that would result from any loss of access to the full band. Reported costs
                    from the various military commands that would result from reallocating any
                    portion of the 225-400 MHz band total well over $1 billion.
                    > >
                    > > The Air Force Satellite Communications System (AFSATCOM) and Milstar
                    Satellite Communications System use the 225-400 MHz band, including the
                    380-400 MHz band segment, to provide survivable, jam-resistant
                    communications for strategic and tactical military over the horizon
                    requirements. Examples include communications to base from aircraft flying
                    close to the ground to avoid hostile radar, over the ocean connectivity with
                    cargo aircraft, extraction of personnel from areas far from friendly forces,
                    and quick communications establishment with National authorities at the
                    start of and during humanitarian missions. DOD reports that if reallocation
                    of any portion of the 225-400 MHz band occurred, AFSATCOM and Milstar
                    systems users would be subjected to interference from non-Federal users,
                    severely reducing the usefulness of critical communications during certain
                    missions. Air Force adds that the on-orbit and in storage satellites cannot
                    be retuned and military missions must still
                    > be
                    > > performed. In addition to unavoidable interference to non-Federal users,
                    DOD investment in equipment estimated at over $1 billion would be
                    jeopardized.
                    > >
                    > > Army states that they are the primary user of line-of-sight multichannel
                    radios in the 225-400 MHz band that are integrated as part of a theater wide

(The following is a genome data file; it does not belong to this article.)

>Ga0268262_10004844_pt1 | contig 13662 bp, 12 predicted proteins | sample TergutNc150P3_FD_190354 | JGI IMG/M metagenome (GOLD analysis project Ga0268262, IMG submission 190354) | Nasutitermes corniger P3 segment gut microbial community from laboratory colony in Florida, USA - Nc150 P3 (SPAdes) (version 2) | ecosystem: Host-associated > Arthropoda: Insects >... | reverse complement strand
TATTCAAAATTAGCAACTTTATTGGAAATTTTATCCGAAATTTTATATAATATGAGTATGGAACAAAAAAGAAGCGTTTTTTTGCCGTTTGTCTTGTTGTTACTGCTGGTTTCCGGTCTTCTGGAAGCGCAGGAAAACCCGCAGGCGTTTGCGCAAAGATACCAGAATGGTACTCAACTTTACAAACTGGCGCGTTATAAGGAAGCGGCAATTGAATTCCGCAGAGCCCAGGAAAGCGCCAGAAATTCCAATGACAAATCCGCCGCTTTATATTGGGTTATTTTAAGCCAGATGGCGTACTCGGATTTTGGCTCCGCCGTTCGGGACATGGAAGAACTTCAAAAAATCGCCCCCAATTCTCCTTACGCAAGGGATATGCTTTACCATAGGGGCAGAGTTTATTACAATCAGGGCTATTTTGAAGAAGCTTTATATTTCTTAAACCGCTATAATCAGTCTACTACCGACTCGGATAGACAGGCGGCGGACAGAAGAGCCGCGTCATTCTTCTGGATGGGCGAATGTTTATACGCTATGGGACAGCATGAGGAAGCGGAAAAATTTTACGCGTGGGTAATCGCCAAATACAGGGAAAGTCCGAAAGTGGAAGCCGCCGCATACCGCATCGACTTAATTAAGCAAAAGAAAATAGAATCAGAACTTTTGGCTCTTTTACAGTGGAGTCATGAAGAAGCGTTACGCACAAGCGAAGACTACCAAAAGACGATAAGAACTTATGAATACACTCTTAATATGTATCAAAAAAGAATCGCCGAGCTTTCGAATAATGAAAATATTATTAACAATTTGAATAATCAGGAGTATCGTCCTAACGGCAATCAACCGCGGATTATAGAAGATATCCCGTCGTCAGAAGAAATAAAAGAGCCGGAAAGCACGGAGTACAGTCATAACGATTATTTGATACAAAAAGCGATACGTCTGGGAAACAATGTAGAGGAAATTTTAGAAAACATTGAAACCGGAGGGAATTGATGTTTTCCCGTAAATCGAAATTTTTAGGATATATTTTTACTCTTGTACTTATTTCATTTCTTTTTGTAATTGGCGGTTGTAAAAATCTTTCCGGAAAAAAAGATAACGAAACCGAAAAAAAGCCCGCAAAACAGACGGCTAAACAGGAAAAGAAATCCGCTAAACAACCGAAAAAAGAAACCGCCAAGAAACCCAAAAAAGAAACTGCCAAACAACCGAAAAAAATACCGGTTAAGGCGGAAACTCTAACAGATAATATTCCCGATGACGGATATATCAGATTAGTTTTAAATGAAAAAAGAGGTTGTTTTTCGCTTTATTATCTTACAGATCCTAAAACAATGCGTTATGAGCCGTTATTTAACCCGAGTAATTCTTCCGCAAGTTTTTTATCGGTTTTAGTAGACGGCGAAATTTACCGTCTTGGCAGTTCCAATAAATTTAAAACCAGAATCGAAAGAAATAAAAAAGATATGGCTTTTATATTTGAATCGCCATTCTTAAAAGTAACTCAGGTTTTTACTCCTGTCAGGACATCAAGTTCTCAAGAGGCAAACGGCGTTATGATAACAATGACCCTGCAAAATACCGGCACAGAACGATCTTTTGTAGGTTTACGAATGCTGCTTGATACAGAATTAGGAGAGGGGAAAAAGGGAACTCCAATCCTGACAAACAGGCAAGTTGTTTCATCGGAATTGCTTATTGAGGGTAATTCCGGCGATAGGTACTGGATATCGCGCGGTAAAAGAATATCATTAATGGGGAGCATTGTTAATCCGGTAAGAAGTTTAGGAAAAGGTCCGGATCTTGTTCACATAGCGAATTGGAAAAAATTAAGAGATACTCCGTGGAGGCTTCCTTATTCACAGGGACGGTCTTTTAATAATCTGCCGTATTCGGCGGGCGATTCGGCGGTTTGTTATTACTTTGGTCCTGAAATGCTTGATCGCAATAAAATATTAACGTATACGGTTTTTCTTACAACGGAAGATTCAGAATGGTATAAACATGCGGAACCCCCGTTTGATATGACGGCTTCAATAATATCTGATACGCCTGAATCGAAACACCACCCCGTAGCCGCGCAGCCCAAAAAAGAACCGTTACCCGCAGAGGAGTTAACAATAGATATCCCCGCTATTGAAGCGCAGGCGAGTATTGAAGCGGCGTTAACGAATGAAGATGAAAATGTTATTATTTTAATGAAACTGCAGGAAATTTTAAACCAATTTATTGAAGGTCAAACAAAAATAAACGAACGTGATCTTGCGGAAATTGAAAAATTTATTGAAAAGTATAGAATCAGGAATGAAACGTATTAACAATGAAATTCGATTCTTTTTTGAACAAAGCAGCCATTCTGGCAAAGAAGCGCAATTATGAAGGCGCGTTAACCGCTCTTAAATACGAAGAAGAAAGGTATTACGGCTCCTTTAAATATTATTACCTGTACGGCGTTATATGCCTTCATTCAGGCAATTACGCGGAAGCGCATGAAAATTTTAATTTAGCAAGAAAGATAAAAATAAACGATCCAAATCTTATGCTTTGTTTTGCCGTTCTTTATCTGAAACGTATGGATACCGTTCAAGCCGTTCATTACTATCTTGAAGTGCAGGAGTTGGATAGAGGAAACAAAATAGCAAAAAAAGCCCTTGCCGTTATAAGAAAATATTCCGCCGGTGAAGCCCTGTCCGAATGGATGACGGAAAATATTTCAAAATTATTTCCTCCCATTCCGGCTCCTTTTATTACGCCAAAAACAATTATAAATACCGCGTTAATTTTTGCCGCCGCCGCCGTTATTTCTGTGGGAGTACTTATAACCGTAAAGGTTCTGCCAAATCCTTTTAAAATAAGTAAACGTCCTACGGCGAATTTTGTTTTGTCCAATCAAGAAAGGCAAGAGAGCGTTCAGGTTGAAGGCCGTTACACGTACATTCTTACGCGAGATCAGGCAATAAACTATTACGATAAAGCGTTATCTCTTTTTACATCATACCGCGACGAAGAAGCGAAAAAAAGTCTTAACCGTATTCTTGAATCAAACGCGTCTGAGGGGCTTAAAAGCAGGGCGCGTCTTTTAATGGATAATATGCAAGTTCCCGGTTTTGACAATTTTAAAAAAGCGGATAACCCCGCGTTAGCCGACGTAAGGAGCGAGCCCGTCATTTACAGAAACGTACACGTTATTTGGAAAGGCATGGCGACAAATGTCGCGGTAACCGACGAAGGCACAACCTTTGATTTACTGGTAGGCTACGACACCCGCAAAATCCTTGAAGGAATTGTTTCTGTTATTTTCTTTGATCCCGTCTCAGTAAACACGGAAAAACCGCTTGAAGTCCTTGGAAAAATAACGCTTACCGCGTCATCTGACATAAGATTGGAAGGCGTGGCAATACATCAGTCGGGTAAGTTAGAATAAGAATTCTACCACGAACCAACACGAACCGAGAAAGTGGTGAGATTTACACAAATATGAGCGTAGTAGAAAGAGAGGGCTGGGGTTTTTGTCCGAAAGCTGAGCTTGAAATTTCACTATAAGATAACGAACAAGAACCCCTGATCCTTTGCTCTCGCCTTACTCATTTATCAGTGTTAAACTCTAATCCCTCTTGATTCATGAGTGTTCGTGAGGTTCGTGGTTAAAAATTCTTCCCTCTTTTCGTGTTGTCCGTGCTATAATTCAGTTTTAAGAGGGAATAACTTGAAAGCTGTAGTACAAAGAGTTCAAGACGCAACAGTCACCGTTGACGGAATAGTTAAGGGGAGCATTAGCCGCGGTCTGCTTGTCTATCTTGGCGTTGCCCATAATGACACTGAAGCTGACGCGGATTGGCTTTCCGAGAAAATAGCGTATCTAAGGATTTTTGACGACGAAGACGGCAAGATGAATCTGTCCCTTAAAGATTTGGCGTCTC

network. Army uses these radios for terrestrial communications linking the
                    functional areas of communications, command and control, intelligence, air
                    defense, artillery fire support, aviation support, and logistical support.
                    Army further states that this portion of the spectrum is critical to land
                    force dominance.
                    > >
                    > >>From the preceeding discussion it can be seen that the 225-400 MHz band
                    is crowded with many disparate kinds of military telecommunications systems.
                    These systems are able to work in the same environment at the same time due
                    to disciplined users operating in a hierarchical command structure, an
                    acknowledgment by users that interference will occur, and a highly
                    structured military spectrum management system. DOD believes that none of
                    these conditions necessarily exist for non-Federal users. At the very least,
                    military use of this spectrum indicates that sharing by dissimilar services
                    is a possibility worth considering. As directed by Congress, NTIA has
                    initiated a strategic planning program to develop long-term spectrum
                    planning. The first effort of the strategic planning program will identify
                    the long-term spectrum requirements of both the Federal agencies and the
                    non-Federal users. The long-range spectrum requirements identified below 1
                    GHz will be considered together wit
                    > h v
                    > > arious spectrum management options, and as necssary, reallocation
                    decisions will be made.
                    > >
                    > > Furthermore, the FCC has been directed by Congress to identify the
                    spectrum needs of the public-safety agencies, and to report its findings to
                    Congress. In response to this Congressional mandate, on February 9, 1995,
                    the FCC released the "Spectrum Needs through the Year 2010" report. NTIA, as
                    well as, the Federal wireless working groups (e.g., FLEWUG, FWPC, and FWRO)
                    will consider these spectrum needs in their long-term spectrum planning
                    programs.
                    > >
                    > > ---
                    > >
                    > >>From NTIA Ch. 4, USA Allocation is on the right hand column:
                    > >
                    > >
                    > >
                    > >
                    > > Seems shared, interoperability...
                    > >
                    > >
                    > >
                    > > On Nov 16, 2011, at 8:02 PM, MCH wrote:
                    > >
                    > >> They may be able to, but they will have no channel allocations there.